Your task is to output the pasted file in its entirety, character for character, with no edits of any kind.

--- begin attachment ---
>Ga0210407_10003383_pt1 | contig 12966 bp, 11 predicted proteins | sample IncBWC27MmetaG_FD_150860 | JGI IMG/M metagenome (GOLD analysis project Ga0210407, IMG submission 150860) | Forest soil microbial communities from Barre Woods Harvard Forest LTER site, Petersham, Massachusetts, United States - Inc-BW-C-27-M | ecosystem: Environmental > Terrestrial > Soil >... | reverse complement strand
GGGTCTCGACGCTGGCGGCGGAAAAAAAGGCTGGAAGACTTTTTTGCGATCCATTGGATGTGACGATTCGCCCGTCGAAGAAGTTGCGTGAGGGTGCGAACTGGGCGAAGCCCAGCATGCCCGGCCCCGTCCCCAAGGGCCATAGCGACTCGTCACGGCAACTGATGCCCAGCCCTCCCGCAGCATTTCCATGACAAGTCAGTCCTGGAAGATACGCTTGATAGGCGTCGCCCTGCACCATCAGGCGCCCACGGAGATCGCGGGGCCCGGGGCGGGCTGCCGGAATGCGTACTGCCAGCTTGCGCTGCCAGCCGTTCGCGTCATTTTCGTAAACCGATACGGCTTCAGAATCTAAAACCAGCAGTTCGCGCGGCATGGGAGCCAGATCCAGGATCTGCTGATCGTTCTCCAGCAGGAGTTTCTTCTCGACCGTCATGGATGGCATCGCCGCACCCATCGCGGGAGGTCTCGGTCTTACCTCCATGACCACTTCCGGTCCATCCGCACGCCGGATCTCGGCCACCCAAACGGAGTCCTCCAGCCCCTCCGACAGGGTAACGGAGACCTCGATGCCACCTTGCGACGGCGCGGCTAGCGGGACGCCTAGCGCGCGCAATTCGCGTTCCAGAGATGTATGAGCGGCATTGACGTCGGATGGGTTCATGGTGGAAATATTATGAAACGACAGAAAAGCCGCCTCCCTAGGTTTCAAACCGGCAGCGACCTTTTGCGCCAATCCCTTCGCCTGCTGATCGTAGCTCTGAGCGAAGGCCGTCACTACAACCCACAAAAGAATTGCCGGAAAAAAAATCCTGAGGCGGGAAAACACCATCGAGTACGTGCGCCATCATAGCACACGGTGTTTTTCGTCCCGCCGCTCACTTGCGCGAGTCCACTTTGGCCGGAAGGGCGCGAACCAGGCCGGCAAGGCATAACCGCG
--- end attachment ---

>Ga0210407_10003383_pt1 | contig 12966 bp, 11 predicted proteins | sample IncBWC27MmetaG_FD_150860 | JGI IMG/M metagenome (GOLD analysis project Ga0210407, IMG submission 150860) | Forest soil microbial communities from Barre Woods Harvard Forest LTER site, Petersham, Massachusetts, United States - Inc-BW-C-27-M | ecosystem: Environmental > Terrestrial > Soil >... | reverse complement strand
GGGTCTCGACGCTGGCGGCGGAAAAAAAGGCTGGAAGACTTTTTTGCGATCCATTGGATGTGACGATTCGCCCGTCGAAGAAGTTGCGTGAGGGTGCGAACTGGGCGAAGCCCAGCATGCCCGGCCCCGTCCCCAAGGGCCATAGCGACTCGTCACGGCAACTGATGCCCAGCCCTCCCGCAGCATTTCCATGACAAGTCAGTCCTGGAAGATACGCTTGATAGGCGTCGCCCTGCACCATCAGGCGCCCACGGAGATCGCGGGGCCCGGGGCGGGCTGCCGGAATGCGTACTGCCAGCTTGCGCTGCCAGCCGTTCGCGTCATTTTCGTAAACCGATACGGCTTCAGAATCTAAAACCAGCAGTTCGCGCGGCATGGGAGCCAGATCCAGGATCTGCTGATCGTTCTCCAGCAGGAGTTTCTTCTCGACCGTCATGGATGGCATCGCCGCACCCATCGCGGGAGGTCTCGGTCTTACCTCCATGACCACTTCCGGTCCATCCGCACGCCGGATCTCGGCCACCCAAACGGAGTCCTCCAGCCCCTCCGACAGGGTAACGGAGACCTCGATGCCACCTTGCGACGGCGCGGCTAGCGGGACGCCTAGCGCGCGCAATTCGCGTTCCAGAGATGTATGAGCGGCATTGACGTCGGATGGGTTCATGGTGGAAATATTATGAAACGACAGAAAAGCCGCCTCCCTAGGTTTCAAACCGGCAGCGACCTTTTGCGCCAATCCCTTCGCCTGCTGATCGTAGCTCTGAGCGAAGGCCGTCACTACAACCCACAAAAGAATTGCCGGAAAAAAAATCCTGAGGCGGGAAAACACCATCGAGTACGTGCGCCATCATAGCACACGGTGTTTTTCGTCCCGCCGCTCACTTGCGCGAGTCCACTTTGGCCGGAAGGGCGCGAACCAGGCCGGCAAGGCATAACCGCG